EM: I think that it’s a completely different offer. Other shops on the High Street, you go in, you browse, you buy or you don’t buy. With our proposal there’s more to your visit. You could be part of a bigger, worthwhile project. You can learn something, donate time, time credits, and then perhaps buy something.
TBC: Who are you expecting to get involved in the furniture restoration?
EM: We’re targeting people who have experienced homelessness, the long term unemployed, and vulnerable women, though we also want to engage anybody and everybody! When we say we want to engage the long term unemployed, our main aim is to make sure they have access to the furniture they upcycle, because there isn’t any other option to buy furniture with ‘time credits’.
TBC: How could this provide long term benefits for those who are currently unemployed?
EM: I think a 3-4 week pop-up like this would be providing the path to long term benefits. People come in, take a workshop, and it gives them a real achievement which can instil confidence and act as a step towards a longterm outcome.
TBC: What else do you have in mind for your High Street Hijack proposal?
EM: We also have two fundraising initiatives, one of which is similar to Book Crossing. Someone a while ago read a book, put a letter in the book and a serial code on the cover, then left it somewhere. Then someone else opened it up, and the letter said ‘I have not been lost, I was meant to be found by you. This is who owned me, this is my serial number’. They had started a database online, in which you could enter your serial code to find out the history before adding your own and losing the book again. So we’re doing something similar with the furniture, we’ll take a picture of what it will look like when they donate it, what it looks like when it’s upcycled, and then whoever buys it can take a picture of it in their flat and upload that. The other idea we have is to build a really large 6 foot by 6 foot frame, and there’ll be a basket of bric a brac and people can buy something to put on the frame, and we’ll spray paint the entire thing metallic gold. This will then act as our shop front, and on the inside, people can write what home means to them. Then we’ll donate it to a housing association at the end of it.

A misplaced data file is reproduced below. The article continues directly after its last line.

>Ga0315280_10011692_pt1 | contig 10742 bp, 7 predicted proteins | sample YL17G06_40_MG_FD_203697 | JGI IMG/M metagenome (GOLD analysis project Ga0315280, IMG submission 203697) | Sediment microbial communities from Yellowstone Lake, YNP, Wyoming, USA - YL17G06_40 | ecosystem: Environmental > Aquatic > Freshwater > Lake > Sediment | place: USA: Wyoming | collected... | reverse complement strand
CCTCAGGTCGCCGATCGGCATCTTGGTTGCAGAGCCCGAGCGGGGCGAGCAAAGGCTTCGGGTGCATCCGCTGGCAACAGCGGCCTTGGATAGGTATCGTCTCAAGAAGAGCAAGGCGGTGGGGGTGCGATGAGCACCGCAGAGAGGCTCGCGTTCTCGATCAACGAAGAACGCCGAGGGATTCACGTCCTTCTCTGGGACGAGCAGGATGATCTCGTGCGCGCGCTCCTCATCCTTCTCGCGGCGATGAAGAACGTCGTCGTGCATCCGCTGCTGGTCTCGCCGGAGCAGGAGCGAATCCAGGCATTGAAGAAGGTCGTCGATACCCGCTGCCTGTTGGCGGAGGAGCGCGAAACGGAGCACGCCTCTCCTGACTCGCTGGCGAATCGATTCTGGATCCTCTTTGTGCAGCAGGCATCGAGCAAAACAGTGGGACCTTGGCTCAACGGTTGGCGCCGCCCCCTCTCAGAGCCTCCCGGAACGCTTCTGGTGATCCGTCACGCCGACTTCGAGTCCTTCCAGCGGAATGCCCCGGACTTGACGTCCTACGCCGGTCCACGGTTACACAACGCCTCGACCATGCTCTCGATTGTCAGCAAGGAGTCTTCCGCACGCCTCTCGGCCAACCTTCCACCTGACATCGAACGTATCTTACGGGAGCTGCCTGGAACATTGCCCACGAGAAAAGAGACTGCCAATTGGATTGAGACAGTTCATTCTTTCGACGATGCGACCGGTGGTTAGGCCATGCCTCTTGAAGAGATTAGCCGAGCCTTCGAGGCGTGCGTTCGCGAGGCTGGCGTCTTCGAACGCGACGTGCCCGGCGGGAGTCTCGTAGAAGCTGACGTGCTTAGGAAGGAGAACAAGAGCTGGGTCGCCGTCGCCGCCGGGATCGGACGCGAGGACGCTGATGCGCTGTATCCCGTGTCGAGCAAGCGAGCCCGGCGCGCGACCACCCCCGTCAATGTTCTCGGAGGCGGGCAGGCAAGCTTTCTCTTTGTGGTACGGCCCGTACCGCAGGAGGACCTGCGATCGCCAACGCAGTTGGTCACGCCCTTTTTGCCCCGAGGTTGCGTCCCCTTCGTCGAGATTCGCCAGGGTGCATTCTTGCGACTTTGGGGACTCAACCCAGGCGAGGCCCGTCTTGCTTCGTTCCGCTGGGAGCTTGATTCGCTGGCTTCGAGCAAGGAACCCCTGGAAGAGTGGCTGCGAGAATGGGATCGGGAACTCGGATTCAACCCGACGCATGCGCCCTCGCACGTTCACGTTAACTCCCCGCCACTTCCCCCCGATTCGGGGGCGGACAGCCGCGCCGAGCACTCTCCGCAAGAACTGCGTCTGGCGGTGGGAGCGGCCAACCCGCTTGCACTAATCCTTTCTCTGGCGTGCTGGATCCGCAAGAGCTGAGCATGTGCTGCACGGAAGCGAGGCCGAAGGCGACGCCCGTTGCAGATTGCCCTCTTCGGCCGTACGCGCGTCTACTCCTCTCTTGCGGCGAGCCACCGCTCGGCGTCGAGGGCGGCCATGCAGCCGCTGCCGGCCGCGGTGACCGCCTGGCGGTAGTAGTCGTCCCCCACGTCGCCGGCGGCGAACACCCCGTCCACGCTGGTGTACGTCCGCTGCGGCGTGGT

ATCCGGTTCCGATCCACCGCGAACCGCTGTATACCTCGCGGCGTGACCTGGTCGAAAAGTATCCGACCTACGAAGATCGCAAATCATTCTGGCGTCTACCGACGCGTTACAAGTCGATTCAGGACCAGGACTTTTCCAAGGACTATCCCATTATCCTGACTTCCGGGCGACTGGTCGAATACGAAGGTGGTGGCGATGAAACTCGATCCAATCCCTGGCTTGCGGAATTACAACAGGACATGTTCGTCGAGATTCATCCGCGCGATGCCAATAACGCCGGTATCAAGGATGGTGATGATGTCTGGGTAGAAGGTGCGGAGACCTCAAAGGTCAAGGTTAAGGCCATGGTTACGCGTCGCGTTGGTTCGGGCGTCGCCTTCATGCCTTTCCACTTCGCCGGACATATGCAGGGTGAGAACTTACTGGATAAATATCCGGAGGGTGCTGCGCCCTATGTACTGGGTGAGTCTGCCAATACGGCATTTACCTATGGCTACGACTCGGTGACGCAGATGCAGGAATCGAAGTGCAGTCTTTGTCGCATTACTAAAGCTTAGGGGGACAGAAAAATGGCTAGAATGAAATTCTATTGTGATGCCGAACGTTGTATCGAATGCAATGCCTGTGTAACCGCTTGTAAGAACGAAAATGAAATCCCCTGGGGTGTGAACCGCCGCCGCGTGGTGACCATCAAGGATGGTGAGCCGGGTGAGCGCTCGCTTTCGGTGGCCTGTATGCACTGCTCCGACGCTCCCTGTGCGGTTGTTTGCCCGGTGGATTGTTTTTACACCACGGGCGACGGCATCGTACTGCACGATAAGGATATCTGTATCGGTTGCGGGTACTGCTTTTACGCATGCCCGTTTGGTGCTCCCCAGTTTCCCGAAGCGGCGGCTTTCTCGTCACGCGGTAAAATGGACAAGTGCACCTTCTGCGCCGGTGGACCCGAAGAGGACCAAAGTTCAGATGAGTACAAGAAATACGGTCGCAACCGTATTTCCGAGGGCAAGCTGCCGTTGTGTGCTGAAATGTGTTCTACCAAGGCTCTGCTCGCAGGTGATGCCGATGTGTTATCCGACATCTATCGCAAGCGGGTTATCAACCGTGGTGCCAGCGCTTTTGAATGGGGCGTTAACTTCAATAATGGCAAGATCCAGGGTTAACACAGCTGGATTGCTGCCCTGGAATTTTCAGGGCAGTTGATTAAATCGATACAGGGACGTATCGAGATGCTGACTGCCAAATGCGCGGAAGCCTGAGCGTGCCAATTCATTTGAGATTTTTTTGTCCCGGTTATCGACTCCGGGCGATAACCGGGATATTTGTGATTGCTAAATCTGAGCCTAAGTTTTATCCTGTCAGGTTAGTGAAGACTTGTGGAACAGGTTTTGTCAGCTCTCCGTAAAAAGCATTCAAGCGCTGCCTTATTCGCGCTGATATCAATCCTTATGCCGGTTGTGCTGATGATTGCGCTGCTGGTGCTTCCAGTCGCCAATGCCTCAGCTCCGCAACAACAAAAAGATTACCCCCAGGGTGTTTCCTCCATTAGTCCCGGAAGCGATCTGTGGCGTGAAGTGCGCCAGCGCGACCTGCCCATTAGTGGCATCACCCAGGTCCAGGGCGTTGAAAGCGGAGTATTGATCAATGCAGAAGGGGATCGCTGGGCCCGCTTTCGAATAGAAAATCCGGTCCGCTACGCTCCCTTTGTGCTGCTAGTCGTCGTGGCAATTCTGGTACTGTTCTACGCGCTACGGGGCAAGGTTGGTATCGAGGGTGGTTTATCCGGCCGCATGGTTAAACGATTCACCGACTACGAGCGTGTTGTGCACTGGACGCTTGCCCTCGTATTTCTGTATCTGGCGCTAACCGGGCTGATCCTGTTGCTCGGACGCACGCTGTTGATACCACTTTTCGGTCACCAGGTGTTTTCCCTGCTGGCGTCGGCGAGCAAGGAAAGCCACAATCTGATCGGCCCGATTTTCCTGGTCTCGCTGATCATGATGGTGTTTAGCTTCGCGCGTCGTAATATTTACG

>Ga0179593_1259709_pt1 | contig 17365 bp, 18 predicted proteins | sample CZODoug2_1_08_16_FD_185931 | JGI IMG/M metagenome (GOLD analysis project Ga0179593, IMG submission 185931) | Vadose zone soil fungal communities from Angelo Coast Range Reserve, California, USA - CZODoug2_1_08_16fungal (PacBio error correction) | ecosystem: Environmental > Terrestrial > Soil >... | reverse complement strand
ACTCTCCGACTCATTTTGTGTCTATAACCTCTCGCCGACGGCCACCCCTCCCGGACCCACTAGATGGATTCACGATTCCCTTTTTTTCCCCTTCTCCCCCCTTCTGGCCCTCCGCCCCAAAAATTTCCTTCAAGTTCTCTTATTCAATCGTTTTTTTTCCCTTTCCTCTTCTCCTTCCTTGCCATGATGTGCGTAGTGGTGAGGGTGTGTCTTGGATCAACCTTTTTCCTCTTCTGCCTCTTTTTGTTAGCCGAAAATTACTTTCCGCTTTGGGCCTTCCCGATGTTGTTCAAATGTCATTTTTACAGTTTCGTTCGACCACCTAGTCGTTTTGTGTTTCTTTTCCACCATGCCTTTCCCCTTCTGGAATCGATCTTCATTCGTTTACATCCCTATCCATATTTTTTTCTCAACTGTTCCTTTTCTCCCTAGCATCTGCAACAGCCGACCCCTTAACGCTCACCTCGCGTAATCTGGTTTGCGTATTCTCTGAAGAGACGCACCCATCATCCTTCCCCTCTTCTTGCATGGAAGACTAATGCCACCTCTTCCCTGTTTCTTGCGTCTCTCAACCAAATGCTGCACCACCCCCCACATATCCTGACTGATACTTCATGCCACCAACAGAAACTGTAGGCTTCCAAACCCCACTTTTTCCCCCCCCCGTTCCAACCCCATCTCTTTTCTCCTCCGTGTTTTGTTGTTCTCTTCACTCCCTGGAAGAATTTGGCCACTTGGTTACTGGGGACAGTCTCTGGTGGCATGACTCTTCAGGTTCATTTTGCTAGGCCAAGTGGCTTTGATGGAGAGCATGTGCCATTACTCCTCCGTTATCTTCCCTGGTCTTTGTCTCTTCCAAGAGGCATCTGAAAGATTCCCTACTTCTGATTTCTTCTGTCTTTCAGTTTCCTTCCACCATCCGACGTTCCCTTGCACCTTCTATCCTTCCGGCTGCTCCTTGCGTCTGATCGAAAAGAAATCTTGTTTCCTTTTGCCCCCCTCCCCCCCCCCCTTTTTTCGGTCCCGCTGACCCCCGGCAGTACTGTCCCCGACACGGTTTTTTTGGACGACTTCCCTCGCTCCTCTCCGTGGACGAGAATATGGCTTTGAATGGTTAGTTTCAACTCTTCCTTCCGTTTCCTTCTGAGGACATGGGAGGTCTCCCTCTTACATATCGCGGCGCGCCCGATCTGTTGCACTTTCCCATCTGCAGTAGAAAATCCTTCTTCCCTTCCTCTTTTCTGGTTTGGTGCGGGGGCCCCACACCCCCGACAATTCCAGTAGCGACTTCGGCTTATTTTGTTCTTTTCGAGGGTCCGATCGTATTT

I know it’s a hard fight to win, but we really want to win this. This pop-up could prove the viability of a concept like this on a larger scale, so hopefully this could be a step towards design projects on a much larger scale. We already have a concept in mind for something beyond the Design Bank called Guerilla Decorating. We want to go around to the flats of people who have recently been homeless and do interior design work on them, which I think is a wonderful thing to do for people who have lived on the street. I feel like this is what I’m meant to do, and I really want to win this! I’m really excited about the pop-up and the things it could lead to.